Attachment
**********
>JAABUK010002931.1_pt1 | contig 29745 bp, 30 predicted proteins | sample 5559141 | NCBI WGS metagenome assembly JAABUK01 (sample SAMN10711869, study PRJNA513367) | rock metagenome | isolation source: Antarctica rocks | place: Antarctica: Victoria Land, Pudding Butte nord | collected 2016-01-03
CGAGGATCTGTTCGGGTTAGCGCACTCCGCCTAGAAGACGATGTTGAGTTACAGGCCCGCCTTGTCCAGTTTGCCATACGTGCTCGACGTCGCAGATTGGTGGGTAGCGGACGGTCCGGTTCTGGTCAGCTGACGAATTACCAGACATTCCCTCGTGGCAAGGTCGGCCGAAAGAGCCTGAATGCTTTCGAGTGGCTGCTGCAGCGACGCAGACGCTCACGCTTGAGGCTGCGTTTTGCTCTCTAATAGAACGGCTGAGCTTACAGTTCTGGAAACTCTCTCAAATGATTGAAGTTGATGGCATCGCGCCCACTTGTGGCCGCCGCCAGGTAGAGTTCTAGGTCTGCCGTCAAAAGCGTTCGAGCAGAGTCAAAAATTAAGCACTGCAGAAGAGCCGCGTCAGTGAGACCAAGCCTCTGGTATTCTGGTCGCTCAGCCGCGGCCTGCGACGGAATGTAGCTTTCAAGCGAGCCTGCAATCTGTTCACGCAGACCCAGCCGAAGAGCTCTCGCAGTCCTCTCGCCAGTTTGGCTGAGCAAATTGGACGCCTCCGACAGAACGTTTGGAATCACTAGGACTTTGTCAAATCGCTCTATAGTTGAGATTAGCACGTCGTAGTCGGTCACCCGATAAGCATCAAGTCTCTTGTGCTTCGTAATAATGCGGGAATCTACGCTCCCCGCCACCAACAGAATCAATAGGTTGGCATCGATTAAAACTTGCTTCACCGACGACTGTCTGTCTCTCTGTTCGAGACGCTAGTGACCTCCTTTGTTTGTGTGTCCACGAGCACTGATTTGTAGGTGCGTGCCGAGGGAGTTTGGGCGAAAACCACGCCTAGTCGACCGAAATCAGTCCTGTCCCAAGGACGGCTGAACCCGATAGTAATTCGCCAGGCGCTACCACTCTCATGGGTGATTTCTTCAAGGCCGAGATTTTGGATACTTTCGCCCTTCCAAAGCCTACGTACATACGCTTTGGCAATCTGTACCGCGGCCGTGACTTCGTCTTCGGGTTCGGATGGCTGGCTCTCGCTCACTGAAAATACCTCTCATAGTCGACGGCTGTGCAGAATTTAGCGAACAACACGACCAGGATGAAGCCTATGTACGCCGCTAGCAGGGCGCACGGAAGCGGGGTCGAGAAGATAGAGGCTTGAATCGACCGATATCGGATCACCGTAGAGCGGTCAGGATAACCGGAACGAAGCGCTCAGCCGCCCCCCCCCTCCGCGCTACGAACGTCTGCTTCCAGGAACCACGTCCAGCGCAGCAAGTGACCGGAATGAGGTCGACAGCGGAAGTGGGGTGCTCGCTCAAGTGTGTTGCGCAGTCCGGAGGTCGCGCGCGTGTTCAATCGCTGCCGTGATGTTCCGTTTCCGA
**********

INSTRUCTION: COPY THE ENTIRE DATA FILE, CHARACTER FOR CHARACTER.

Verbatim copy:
>JAABUK010002931.1_pt1 | contig 29745 bp, 30 predicted proteins | sample 5559141 | NCBI WGS metagenome assembly JAABUK01 (sample SAMN10711869, study PRJNA513367) | rock metagenome | isolation source: Antarctica rocks | place: Antarctica: Victoria Land, Pudding Butte nord | collected 2016-01-03
CGAGGATCTGTTCGGGTTAGCGCACTCCGCCTAGAAGACGATGTTGAGTTACAGGCCCGCCTTGTCCAGTTTGCCATACGTGCTCGACGTCGCAGATTGGTGGGTAGCGGACGGTCCGGTTCTGGTCAGCTGACGAATTACCAGACATTCCCTCGTGGCAAGGTCGGCCGAAAGAGCCTGAATGCTTTCGAGTGGCTGCTGCAGCGACGCAGACGCTCACGCTTGAGGCTGCGTTTTGCTCTCTAATAGAACGGCTGAGCTTACAGTTCTGGAAACTCTCTCAAATGATTGAAGTTGATGGCATCGCGCCCACTTGTGGCCGCCGCCAGGTAGAGTTCTAGGTCTGCCGTCAAAAGCGTTCGAGCAGAGTCAAAAATTAAGCACTGCAGAAGAGCCGCGTCAGTGAGACCAAGCCTCTGGTATTCTGGTCGCTCAGCCGCGGCCTGCGACGGAATGTAGCTTTCAAGCGAGCCTGCAATCTGTTCACGCAGACCCAGCCGAAGAGCTCTCGCAGTCCTCTCGCCAGTTTGGCTGAGCAAATTGGACGCCTCCGACAGAACGTTTGGAATCACTAGGACTTTGTCAAATCGCTCTATAGTTGAGATTAGCACGTCGTAGTCGGTCACCCGATAAGCATCAAGTCTCTTGTGCTTCGTAATAATGCGGGAATCTACGCTCCCCGCCACCAACAGAATCAATAGGTTGGCATCGATTAAAACTTGCTTCACCGACGACTGTCTGTCTCTCTGTTCGAGACGCTAGTGACCTCCTTTGTTTGTGTGTCCACGAGCACTGATTTGTAGGTGCGTGCCGAGGGAGTTTGGGCGAAAACCACGCCTAGTCGACCGAAATCAGTCCTGTCCCAAGGACGGCTGAACCCGATAGTAATTCGCCAGGCGCTACCACTCTCATGGGTGATTTCTTCAAGGCCGAGATTTTGGATACTTTCGCCCTTCCAAAGCCTACGTACATACGCTTTGGCAATCTGTACCGCGGCCGTGACTTCGTCTTCGGGTTCGGATGGCTGGCTCTCGCTCACTGAAAATACCTCTCATAGTCGACGGCTGTGCAGAATTTAGCGAACAACACGACCAGGATGAAGCCTATGTACGCCGCTAGCAGGGCGCACGGAAGCGGGGTCGAGAAGATAGAGGCTTGAATCGACCGATATCGGATCACCGTAGAGCGGTCAGGATAACCGGAACGAAGCGCTCAGCCGCCCCCCCCCTCCGCGCTACGAACGTCTGCTTCCAGGAACCACGTCCAGCGCAGCAAGTGACCGGAATGAGGTCGACAGCGGAAGTGGGGTGCTCGCTCAAGTGTGTTGCGCAGTCCGGAGGTCGCGCGCGTGTTCAATCGCTGCCGTGATGTTCCGTTTCCGA